There’s nothing wrong, per se, with globalist politics: it’s a healthy counterpoint to prevent a slide into stagnation and/or populism. The problem is that, since the Right went globalist in the 1980s with Reagan and Thatcher and the Left with Blair in the 1990s, there’s been precious little balance in politics and the needs of people have been put through the meat-grinder.

      I think, though, that it could change if matters in Europe and America do not improve. Globalists have been traditionally very good at shaping populism to their own ends, but it can’t go on for much longer.

    • 0 avatar
      newcarscostalot

      What might happen when -Globalists have been traditionally very good at shaping populism to their own ends, but it can’t go on for much longer.- this time passes? Meaning, do Globalists ideas lose power? I have not considered things in the way you have. Very interesting, and disturbing! It seems that you are saying (oversimplification on my part here) that the Globalists are manipulating things to the detriment of society, at least in the USA.

  • avatar
    jpcavanaugh

    Here is the pattern. Something bad happens. The government panicks and jumps in to pass new laws to be sure that it never happens again. Only it will, just in a different way.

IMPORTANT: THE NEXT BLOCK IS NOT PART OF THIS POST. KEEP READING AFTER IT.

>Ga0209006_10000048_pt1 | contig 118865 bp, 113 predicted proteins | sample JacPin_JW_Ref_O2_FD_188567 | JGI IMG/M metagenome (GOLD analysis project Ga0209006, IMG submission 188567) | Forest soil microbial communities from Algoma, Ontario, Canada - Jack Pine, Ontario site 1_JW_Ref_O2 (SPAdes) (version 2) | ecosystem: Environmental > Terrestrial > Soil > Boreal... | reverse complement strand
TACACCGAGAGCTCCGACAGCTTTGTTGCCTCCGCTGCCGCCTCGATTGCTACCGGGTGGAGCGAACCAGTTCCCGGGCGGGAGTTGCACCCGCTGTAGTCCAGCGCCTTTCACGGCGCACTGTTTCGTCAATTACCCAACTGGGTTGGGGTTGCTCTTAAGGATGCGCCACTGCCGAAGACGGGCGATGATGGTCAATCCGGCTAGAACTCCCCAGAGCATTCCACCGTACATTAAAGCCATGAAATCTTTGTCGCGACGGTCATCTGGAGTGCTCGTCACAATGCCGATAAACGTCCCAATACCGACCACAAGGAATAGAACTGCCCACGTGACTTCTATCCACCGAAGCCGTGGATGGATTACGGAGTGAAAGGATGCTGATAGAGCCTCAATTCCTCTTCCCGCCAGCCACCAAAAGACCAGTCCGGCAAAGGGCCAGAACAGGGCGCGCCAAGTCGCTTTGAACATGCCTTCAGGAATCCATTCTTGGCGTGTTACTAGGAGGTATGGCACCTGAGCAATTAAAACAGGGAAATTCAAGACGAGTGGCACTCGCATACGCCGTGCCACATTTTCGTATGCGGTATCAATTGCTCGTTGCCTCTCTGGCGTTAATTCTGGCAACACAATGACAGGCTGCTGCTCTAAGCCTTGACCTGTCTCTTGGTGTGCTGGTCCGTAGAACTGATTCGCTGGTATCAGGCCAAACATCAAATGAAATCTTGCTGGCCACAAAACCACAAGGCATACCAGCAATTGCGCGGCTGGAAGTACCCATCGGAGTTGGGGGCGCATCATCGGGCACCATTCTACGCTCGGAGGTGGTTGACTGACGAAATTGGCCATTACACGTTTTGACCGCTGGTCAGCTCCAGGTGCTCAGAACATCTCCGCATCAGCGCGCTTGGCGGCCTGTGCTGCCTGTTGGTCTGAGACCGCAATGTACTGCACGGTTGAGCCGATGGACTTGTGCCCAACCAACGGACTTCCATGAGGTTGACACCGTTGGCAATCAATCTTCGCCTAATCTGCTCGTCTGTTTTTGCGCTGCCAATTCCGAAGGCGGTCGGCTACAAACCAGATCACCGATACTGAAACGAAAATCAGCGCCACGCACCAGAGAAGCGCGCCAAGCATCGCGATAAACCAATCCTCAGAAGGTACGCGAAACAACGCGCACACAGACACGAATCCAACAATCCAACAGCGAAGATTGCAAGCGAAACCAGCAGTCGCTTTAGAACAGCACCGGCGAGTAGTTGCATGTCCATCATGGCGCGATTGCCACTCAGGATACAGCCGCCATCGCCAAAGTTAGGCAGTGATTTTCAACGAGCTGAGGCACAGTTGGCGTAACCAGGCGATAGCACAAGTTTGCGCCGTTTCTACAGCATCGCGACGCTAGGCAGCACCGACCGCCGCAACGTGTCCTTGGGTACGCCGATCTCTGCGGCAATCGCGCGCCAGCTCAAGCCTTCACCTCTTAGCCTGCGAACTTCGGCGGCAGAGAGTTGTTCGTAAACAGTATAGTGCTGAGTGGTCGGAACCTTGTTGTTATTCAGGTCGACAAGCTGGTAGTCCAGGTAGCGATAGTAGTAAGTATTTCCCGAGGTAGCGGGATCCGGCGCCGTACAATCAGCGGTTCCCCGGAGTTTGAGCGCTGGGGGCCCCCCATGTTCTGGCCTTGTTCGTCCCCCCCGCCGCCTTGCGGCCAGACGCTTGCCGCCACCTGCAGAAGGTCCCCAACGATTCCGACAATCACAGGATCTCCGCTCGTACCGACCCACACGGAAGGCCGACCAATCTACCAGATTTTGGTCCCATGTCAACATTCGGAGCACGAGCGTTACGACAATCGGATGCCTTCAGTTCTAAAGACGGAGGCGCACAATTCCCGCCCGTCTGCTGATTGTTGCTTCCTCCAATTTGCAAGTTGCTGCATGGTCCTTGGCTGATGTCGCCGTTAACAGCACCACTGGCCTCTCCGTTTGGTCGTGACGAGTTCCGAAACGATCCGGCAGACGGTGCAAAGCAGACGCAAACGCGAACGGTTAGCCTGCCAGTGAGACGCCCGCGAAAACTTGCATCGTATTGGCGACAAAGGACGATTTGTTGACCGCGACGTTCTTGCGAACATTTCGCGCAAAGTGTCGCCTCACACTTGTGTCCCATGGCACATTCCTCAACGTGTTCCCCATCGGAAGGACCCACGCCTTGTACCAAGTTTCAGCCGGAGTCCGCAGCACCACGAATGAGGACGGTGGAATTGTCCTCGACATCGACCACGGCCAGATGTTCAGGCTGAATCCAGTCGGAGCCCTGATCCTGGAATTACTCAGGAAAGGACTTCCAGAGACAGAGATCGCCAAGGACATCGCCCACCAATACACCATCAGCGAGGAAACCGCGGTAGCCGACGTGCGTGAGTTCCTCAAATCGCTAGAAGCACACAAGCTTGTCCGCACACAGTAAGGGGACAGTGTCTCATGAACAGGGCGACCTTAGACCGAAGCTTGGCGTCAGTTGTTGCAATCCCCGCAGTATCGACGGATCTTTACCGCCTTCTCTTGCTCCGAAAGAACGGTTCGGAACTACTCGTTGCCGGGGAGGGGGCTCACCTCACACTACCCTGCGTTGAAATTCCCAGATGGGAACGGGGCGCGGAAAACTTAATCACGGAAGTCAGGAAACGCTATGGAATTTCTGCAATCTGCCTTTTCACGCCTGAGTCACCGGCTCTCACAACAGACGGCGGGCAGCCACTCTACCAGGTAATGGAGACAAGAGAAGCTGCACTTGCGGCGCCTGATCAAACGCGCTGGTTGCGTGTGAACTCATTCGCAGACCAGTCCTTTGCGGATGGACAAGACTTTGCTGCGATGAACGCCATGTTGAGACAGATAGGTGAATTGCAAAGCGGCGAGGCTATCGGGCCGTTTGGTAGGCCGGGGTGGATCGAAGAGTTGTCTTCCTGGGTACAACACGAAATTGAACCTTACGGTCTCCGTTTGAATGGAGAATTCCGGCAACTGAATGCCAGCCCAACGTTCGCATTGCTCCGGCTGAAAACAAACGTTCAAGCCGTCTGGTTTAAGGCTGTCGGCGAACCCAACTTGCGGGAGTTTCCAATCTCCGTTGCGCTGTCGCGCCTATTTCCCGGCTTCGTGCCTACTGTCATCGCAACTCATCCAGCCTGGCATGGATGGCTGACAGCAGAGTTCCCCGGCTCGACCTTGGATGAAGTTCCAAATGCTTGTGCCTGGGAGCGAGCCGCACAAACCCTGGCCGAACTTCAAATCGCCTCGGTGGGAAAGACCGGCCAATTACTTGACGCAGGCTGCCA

Yessirree – if only the government would have had the power to fine Toyota billions of dollars, none of this would have happened. Right. As it is, the debacle has surely cost Toyota billions of dollars in recalls, lost sales and lawsuit exposure. Or maybe the government could have forced Toyota to stop selling cars. As I understood, it DID make Toyota stop selling cars for awhile. And since we know that the government never panicks or does something stupid or political, what’s the harm in allowing them more authority to stop sales?

    Would this whole thing come up if it were a GM or Chrysler car implicated in these sudden accelleration cases? Fines and stop sale orders are fine until it puts companies out of business, workers out of jobs and destroys dealers and the value of individual’s cars.

    I am not advocating going back to 1960. Cars are the safest they have ever been, in no small part to government safety requirements. But we have reached the point of diminishing returns. It is impossible to legislate perfection. All of this is going to cost us. And people will still die in accidents. This is government hubris that is not going to solve a problem.

    • 0 avatar
      windswords

      JP,

      Good points. I would point out that it is government hubris that they think thru legislation that they will ALWAYS solve a problem, no matter what it is, but often they make the problem worse, or create an entirely new one (that they will then rush in and try to solve, after acting shocked that such a problem would be occurring in the first place).